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European Court on Human Rights: Imminent reforms

European Court on Human Rights: Imminent reforms must not obstruct individuals' redress for human rights violations

The Council of Europe must ensure that the proposed reform of the European Court on Human Rights does not curtail the possibility for individuals to gain redress for human rights violations, Amnesty International said as the Council of Europe's Committee of Ministers prepares to adopt a treaty amending the European Convention on Human Rights at its session on 12-13 May in Strasbourg.

The treaty, called Protocol 14 to the European Convention on Human Rights, will reform the regional human rights court, the European Court on Human Rights.

"The Committee of Ministers must reject proposals to add new admissibility criteria that would curtail the right of individuals to receive binding judgments on whether their rights under the European Convention have been violated," the organization said.

Amnesty International considers that the new admissibility criteria proposed is vague, could lead to arbitrary decisions, and could be applied differently in respect of different states and by different Chambers of the Court.

"It is true that the increasing number of individual applications which are being lodged with the Court and the Court's current backlog have undermined its effectiveness and that, accordingly, reforms are needed."

"However, the proposal to add a new admissibility criterion would not address the two main sources of the current challenges facing the Court, namely more efficient and effective screening of the applications and; the expeditious rendering of judgements, in particular on manifestly well-founded cases concerning violations of the European Convention of Human Rights," Amnesty International said.

"At a time when human rights, including the right to fair trial and the absolute prohibition of torture and inhuman and degrading treatment or punishment, are under attack, it is imperative that the Council of Europe maintains the integrity of the system it has established", Amnesty International said.

Amnesty International welcomes the fact that the reforms focus on ensuring:

- better implementation of the European Convention at national level which, if implemented, would lead to fewer violations and the creation or improvement of redress mechanisms in member states; - the expeditious and effective filtering of applications and rendering of judgments on the merits; - the strengthening of monitoring of the implementation of the Court's judgments by the Council of Europe's Committee of Ministers.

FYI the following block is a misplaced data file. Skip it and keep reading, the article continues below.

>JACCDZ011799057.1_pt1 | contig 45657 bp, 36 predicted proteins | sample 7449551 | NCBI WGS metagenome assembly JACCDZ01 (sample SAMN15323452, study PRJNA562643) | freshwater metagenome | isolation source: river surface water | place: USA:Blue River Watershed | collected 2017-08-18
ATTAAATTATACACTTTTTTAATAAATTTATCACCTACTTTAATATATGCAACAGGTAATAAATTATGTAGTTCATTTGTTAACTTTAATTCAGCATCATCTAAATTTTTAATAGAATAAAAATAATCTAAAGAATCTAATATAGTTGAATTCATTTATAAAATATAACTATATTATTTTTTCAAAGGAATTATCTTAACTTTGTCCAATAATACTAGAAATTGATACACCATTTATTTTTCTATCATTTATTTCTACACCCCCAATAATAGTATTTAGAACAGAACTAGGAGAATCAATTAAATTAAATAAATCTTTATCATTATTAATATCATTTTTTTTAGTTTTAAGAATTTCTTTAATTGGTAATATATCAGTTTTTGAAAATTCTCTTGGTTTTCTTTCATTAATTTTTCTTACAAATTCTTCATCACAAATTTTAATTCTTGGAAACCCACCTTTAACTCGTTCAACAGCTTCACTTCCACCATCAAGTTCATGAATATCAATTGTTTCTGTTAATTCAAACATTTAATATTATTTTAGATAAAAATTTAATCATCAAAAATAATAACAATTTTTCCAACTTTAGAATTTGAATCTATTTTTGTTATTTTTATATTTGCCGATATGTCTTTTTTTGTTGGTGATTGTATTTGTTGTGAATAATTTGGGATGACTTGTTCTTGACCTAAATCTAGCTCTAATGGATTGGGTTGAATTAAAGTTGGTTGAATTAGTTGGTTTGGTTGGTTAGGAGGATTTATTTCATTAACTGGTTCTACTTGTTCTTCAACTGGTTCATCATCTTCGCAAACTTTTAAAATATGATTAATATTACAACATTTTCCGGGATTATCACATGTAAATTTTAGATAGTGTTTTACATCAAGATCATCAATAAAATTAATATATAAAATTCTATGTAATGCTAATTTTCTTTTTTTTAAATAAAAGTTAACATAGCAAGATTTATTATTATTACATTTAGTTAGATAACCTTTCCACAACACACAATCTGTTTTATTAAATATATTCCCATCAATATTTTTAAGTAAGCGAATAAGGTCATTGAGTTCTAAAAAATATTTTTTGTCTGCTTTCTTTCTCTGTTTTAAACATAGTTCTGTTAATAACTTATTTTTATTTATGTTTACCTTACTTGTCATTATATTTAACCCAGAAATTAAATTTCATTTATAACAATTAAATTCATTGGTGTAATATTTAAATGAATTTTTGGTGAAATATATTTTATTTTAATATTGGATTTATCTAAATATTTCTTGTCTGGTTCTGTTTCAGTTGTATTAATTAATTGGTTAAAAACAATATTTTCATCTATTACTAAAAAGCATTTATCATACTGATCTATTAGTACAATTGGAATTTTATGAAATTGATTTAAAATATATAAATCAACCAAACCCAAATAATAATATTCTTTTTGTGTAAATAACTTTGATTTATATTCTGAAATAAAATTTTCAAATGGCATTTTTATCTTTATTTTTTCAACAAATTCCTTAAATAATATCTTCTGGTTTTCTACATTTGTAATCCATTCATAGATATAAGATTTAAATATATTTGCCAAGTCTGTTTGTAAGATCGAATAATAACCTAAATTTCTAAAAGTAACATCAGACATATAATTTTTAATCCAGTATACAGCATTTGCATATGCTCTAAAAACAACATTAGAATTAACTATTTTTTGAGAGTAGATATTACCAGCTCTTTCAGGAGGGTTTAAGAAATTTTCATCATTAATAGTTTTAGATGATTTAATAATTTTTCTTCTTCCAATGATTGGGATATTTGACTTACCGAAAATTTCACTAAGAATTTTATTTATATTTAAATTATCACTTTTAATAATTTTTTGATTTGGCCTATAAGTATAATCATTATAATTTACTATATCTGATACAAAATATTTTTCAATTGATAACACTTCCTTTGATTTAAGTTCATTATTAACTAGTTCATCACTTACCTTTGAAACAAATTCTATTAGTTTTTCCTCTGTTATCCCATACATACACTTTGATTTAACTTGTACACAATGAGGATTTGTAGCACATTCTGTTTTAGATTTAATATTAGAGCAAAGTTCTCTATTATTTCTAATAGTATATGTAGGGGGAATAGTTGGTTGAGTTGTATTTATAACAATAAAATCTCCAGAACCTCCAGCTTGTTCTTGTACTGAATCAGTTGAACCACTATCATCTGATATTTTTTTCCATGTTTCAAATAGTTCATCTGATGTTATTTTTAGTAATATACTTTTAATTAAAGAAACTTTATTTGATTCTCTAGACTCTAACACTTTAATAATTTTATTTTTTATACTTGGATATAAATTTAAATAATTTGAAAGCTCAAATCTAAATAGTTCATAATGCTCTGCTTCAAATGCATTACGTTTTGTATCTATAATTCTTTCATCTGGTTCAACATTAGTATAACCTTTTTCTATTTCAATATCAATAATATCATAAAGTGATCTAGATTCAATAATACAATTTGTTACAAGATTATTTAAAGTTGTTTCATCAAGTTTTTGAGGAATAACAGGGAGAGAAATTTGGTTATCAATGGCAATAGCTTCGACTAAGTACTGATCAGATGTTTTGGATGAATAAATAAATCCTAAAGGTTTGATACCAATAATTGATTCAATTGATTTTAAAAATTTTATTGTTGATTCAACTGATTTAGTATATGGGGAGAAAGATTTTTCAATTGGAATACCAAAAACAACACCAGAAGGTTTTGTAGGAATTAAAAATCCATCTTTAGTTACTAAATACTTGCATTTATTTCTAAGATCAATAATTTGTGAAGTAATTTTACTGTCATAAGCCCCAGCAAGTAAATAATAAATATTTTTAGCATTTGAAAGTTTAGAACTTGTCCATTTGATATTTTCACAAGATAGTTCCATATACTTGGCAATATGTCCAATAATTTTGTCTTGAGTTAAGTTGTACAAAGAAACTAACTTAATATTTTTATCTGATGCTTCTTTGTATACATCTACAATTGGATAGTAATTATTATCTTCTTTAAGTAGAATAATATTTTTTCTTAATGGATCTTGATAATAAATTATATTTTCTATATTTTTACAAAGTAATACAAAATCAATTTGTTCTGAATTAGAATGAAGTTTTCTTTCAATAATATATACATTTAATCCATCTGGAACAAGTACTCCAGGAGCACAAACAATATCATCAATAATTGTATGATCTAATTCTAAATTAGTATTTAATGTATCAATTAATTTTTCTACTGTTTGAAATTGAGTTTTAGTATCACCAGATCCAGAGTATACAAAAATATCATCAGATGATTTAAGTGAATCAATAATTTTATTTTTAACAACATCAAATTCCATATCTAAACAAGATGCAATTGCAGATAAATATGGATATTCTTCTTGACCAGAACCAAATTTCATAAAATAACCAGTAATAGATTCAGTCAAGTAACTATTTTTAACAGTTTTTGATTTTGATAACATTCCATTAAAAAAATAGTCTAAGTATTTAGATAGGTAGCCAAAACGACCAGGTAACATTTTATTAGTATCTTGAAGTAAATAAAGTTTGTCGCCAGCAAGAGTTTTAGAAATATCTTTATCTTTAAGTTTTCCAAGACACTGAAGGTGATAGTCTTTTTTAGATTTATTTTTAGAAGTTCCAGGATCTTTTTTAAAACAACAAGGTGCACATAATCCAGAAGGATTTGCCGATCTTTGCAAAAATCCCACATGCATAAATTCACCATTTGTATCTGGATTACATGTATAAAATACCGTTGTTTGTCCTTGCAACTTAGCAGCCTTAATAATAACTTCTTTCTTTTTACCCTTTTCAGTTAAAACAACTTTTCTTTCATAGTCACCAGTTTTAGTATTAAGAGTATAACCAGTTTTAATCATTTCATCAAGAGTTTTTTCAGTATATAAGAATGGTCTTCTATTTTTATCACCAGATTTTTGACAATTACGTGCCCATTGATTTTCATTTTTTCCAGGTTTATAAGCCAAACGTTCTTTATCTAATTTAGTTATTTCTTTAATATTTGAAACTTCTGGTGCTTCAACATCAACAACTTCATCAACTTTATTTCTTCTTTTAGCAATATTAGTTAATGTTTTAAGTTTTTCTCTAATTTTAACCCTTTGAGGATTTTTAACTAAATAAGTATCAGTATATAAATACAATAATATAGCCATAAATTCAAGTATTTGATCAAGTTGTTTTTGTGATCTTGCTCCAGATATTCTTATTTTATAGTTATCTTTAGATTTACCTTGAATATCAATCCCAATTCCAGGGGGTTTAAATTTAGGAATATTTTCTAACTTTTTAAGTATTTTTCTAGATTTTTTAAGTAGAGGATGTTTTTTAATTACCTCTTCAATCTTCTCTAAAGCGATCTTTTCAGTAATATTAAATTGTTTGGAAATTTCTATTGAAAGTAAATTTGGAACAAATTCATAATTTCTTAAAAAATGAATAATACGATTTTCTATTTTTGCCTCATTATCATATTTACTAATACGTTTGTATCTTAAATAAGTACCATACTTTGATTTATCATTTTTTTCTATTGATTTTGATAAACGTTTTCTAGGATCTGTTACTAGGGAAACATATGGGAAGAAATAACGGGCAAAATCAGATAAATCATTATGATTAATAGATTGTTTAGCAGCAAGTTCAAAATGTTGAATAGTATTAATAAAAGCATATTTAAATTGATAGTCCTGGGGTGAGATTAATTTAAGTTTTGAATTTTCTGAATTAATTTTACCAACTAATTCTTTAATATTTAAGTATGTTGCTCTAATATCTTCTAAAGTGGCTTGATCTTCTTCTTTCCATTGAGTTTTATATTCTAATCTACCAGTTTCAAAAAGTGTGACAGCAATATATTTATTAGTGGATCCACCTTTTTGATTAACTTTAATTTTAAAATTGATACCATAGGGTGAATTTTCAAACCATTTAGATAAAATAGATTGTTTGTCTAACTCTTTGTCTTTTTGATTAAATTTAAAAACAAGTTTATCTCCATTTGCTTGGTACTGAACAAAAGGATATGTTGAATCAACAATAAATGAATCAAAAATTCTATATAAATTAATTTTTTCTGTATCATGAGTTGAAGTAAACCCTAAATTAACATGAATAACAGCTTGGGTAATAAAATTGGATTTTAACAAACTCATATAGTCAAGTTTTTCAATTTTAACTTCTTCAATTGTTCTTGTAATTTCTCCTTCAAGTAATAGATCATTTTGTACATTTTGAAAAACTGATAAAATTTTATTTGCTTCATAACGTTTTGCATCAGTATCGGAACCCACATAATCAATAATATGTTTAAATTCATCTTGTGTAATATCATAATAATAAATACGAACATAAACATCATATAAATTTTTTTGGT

Amnesty International also welcomes the proposal to create an expedited procedure to handle "manifestly well-founded" cases, concerning violations of the European Convention about which the Court's case-law is clear.

However, the organization is concerned that the provision to include a judge elected on behalf of the respondent state, if that state has contested the application of the expedited procedure, raises serious issues about the appearance of the independence of the Court and has no place in a human rights treaty.

Background: For the last three years, the Council of Europe has been debating reforms to the European Court on Human Rights aimed at guaranteeing its long-term effectiveness in light of the huge increase of applications it receives and the backlog of pending cases - some 96% of the applications are inadmissible under current criteria.

Amnesty International's opposition to the proposal to add new admissibility criteria is shared by some governments, Judges on the Court and the Parliamentary Assembly of the Council of Europe. The Parliamentary Assembly recently stated its opposition to the proposal to add a new admissibility criterion saying that it is vague, subjective and liable to do the applicant a serious injustice. Numerous NGOs and representatives of civil society across the region, including those assisting applicants before the European Court of Human Rights, have also expressed their opposition to the new admissibility criteria.

For more information on Amnesty International's positions on the proposals currently being debated, see Amnesty International's comments on the Interim Activity Report: Guaranteeing the long-term effectiveness of the European Court of Human Rights (IOR 61/005/2004:

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